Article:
GeoLog

Cryospheric Sciences

Imaggeo on Mondays: The changing landscape of Patagonia

Imaggeo on Mondays: The changing landscape of Patagonia

Pictured here is a snapshot of an environment in transition. Today’s featured photo was taken at the foot of Monte Fitz Roy, a jagged Patagonia mountain located in Los Glaciares National Park on the border between Argentina and Chile.

The Patagonia region in South America is the second biggest source of glaciers in the southern hemisphere, behind Antarctica, but the region is losing ice at a rapid rate.

Satellite imagery analysis over the last few years has suggested that the Patagonia region is losing ice more than any other part of South America, with some glaciers shedding ice faster than any place in the world.

A recent study reported that the northern and southern Patagonia ice fields in particular are losing roughly 17 billion tons of ice each year. Los Glaciares National Park alone is home to around 50 large glaciers, but because of warming temperatures, almost all of these large ice masses have been shrinking over the last 50 years.

This level of glacial ice loss can be hard to fully imagine, but in 2017, Shauna-Key Rainford, a PhD student at Pennsylvania State University in the United States and photographer of this featured image, got a first-hand glimpse of Patagonia’s changing landscape.

“Ensconced between the granite boulders I felt like I was at a pivotal moment of continued change,” said Rainford. “While the peaks of Mt. Ritz Roy remain and will likely remain tall and majestic, with each passing year the glacier continues to retreat further towards the peak and the glacial lake continues to expand more and more.”

Rainford had reached this scenic yet tragically ephemeral view after a strenuous hike up the mountain. “It was very emotional to think about what this view will look like in the future if I should ever visit the mountain again,” Rainford recalls. “It is always striking to be confronted with the adverse consequences of human actions.”

Imaggeo is the EGU’s online open access geosciences image repository. All geoscientists (and others) can submit their photographs and videos to this repository and, since it is open access, these images can be used for free by scientists for their presentations or publications, by educators and the general public, and some images can even be used freely for commercial purposes. Photographers also retain full rights of use, as Imaggeo images are licensed and distributed by the EGU under a Creative Commons licence. Submit your photos at http://imaggeo.egu.eu/upload/.

Imaggeo on Mondays: An iceberg-sized issue

Imaggeo on Mondays: An iceberg-sized issue

This was taken during a study, undertaken by me and my colleagues, on the sea ice of McMurdo Sound, Antarctica. We designed the project to document how supercooled water carrying suspended ice crystals flows along its pathway towards the open ocean. Ultimately, this work aims to assess the Ross Ice Shelf’s contribution of local melt to the long-term trend of increased sea ice cover around Antarctica – a signal which has been dominated by expansion in the Ross Sea.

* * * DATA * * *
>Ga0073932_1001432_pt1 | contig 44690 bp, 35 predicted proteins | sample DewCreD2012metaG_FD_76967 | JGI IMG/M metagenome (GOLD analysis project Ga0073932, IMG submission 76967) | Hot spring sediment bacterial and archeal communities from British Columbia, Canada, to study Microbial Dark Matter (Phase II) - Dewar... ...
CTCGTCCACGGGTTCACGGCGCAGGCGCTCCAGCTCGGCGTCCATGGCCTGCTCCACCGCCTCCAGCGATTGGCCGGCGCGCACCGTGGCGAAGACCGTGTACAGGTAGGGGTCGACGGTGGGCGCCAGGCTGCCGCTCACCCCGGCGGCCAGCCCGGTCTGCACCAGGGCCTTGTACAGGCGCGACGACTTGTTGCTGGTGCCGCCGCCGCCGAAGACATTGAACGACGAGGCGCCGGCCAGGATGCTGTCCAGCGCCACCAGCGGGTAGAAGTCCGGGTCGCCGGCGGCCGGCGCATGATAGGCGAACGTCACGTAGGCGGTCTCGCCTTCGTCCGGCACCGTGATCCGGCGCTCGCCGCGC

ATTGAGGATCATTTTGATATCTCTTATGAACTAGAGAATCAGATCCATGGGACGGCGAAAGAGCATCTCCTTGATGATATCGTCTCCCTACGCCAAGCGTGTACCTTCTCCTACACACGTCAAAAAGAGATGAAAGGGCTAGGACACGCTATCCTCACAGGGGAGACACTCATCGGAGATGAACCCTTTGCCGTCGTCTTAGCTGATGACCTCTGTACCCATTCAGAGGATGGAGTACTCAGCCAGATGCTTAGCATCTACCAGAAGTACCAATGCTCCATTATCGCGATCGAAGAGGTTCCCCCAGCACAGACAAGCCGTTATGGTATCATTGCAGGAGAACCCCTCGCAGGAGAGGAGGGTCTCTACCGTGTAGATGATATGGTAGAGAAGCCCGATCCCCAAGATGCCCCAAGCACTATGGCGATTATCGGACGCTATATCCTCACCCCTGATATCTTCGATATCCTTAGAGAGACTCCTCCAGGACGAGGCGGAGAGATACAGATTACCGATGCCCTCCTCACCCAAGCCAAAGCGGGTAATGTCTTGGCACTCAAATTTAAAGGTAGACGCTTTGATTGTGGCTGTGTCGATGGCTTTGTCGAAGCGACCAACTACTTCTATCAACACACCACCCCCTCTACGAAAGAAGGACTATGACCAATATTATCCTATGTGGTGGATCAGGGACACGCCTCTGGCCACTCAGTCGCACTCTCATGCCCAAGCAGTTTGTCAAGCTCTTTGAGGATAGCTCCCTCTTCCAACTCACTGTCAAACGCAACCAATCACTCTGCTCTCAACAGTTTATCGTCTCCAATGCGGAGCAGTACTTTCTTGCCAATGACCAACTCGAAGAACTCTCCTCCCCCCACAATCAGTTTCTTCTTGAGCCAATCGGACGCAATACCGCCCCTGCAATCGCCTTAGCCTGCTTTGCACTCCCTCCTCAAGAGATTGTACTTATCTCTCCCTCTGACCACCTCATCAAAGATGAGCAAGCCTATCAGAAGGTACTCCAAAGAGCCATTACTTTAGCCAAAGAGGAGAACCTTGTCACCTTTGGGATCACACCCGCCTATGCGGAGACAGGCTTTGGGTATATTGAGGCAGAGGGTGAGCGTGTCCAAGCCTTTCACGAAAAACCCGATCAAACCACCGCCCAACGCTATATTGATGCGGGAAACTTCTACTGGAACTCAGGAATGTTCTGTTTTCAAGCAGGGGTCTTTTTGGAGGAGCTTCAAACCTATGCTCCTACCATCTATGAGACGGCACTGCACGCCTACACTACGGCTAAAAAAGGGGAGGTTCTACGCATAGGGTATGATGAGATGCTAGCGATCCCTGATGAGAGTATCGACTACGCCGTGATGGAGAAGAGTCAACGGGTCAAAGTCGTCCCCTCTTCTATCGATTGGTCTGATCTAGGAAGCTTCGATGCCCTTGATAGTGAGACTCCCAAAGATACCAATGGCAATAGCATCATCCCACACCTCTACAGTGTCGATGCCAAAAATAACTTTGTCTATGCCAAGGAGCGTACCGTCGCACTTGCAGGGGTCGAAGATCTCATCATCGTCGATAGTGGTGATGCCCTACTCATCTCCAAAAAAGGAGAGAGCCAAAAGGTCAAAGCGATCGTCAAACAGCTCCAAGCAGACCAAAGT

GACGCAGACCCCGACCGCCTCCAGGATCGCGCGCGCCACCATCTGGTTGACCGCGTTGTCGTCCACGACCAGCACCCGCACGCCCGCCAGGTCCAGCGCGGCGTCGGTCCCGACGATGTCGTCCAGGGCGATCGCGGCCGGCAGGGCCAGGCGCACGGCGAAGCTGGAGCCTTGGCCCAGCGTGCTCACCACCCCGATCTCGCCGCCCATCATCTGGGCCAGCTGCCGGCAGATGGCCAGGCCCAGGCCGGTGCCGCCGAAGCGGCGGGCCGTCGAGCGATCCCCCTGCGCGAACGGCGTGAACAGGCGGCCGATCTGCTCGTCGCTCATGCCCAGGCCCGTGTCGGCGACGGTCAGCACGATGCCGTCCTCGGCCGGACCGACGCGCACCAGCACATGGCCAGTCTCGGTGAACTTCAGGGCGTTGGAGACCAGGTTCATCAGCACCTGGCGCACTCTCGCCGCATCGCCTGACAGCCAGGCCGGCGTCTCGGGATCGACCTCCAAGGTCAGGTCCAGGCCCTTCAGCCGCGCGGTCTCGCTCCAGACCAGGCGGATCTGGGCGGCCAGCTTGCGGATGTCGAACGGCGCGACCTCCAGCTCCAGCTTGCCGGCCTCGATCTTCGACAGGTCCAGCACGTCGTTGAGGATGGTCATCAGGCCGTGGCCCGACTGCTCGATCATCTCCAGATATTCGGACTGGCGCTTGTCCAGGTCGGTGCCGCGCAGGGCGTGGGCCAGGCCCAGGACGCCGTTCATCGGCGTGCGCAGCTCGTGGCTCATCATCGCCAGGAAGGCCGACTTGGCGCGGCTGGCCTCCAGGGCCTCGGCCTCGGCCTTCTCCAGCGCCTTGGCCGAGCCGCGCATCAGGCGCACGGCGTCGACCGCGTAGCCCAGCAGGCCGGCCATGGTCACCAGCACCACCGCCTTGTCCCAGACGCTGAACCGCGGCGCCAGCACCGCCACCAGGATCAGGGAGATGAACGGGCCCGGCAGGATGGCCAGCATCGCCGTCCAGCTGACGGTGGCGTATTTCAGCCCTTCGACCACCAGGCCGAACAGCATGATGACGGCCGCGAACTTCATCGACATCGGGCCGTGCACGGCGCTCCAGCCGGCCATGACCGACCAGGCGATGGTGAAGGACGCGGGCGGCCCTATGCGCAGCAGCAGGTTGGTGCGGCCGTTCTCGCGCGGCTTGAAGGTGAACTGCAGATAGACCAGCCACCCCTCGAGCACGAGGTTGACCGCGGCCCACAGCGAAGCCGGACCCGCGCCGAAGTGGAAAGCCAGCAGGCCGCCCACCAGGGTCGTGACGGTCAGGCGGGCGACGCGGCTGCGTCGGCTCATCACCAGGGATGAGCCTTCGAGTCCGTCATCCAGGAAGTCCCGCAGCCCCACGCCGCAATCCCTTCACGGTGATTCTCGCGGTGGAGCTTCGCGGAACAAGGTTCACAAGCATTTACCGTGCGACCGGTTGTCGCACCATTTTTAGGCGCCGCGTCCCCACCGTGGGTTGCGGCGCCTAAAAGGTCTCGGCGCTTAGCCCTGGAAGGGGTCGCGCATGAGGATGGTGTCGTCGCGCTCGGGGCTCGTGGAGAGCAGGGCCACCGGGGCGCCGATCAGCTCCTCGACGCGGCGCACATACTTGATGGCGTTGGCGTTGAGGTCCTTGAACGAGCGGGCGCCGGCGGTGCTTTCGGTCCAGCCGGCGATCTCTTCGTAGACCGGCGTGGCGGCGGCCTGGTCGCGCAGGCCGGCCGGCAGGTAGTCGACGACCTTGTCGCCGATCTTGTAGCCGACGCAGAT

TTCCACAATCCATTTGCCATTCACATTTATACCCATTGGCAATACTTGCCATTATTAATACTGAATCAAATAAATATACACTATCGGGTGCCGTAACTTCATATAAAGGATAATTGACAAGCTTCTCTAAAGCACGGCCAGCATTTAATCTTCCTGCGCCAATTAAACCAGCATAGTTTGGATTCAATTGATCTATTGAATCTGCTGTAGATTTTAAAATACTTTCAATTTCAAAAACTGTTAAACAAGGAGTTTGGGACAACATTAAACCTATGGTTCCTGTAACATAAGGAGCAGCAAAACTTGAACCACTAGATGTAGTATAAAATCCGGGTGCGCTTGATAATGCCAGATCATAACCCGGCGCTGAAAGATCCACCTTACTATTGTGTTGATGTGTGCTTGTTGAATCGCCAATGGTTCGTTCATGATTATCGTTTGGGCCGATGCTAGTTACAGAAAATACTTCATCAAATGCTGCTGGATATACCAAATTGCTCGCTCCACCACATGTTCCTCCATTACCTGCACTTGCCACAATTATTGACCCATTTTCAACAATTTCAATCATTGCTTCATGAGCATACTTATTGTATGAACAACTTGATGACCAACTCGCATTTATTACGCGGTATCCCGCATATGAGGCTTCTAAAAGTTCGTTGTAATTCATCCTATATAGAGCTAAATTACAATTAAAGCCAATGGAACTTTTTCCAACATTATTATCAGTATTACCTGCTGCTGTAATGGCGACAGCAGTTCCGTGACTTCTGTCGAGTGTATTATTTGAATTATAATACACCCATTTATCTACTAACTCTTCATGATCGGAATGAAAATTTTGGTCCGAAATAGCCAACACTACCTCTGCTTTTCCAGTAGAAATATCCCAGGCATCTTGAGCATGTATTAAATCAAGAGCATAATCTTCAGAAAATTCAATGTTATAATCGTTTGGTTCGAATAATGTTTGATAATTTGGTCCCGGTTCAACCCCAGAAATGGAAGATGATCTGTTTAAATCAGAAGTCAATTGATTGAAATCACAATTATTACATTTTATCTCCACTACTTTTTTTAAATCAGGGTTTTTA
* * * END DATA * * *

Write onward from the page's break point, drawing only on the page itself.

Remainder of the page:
However, over the winter prior to the field season an iceberg, 12 kilometres long and 1 kilometre wide that had calved from the Ross Ice Shelf, grounded itself across the middle of our intended study region. This created a significant constriction to the flow, as the iceberg forced the approximately 30 km-wide plume to squeeze into half of that space.

We quickly modified the objectives for the field season to take advantage of this, adding an element focusing on the fluid dynamics of accelerated large-scale flow around the tip of the iceberg, and another on the thermodynamics of the supercooled plume interacting with a deep wall of ice. These adjustments to our study required drilling several holes through the sea ice along lines that approached the iceberg from two different directions to collect the necessary oceanographic data.

The iceberg towers about 40 m above the frozen sea surface, with our field support team providing scale as they scope a route of safe approach. However, hidden from sight by the sea ice, the iceberg stretches a further 170 m below the surface to the point where it is grounded on the seafloor.

Conducting field science in Antarctica requires being able to adapt to a dynamic environment. In this case, our flexibility was rewarded with a unique data set – essentially a laboratory study in fluid mechanics on a real-world scale.

By Natalie Robinson, New Zealand National Institute for Water and Atmospheric Research (NIWA)

If you pre-register for the 2019 General Assembly (Vienna, 07–12 April), you can take part in our annual photo competition! From 15 January until 15 February, every participant pre-registered for the General Assembly can submit up three original photos and one moving image related to the Earth, planetary, and space sciences in competition for free registration to next year’s General Assembly!  These can include fantastic field photos, a stunning shot of your favourite thin section, what you’ve captured out on holiday or under the electron microscope – if it’s geoscientific, it fits the bill. Find out more about how to take part at http://imaggeo.egu.eu/photo-contest/information/.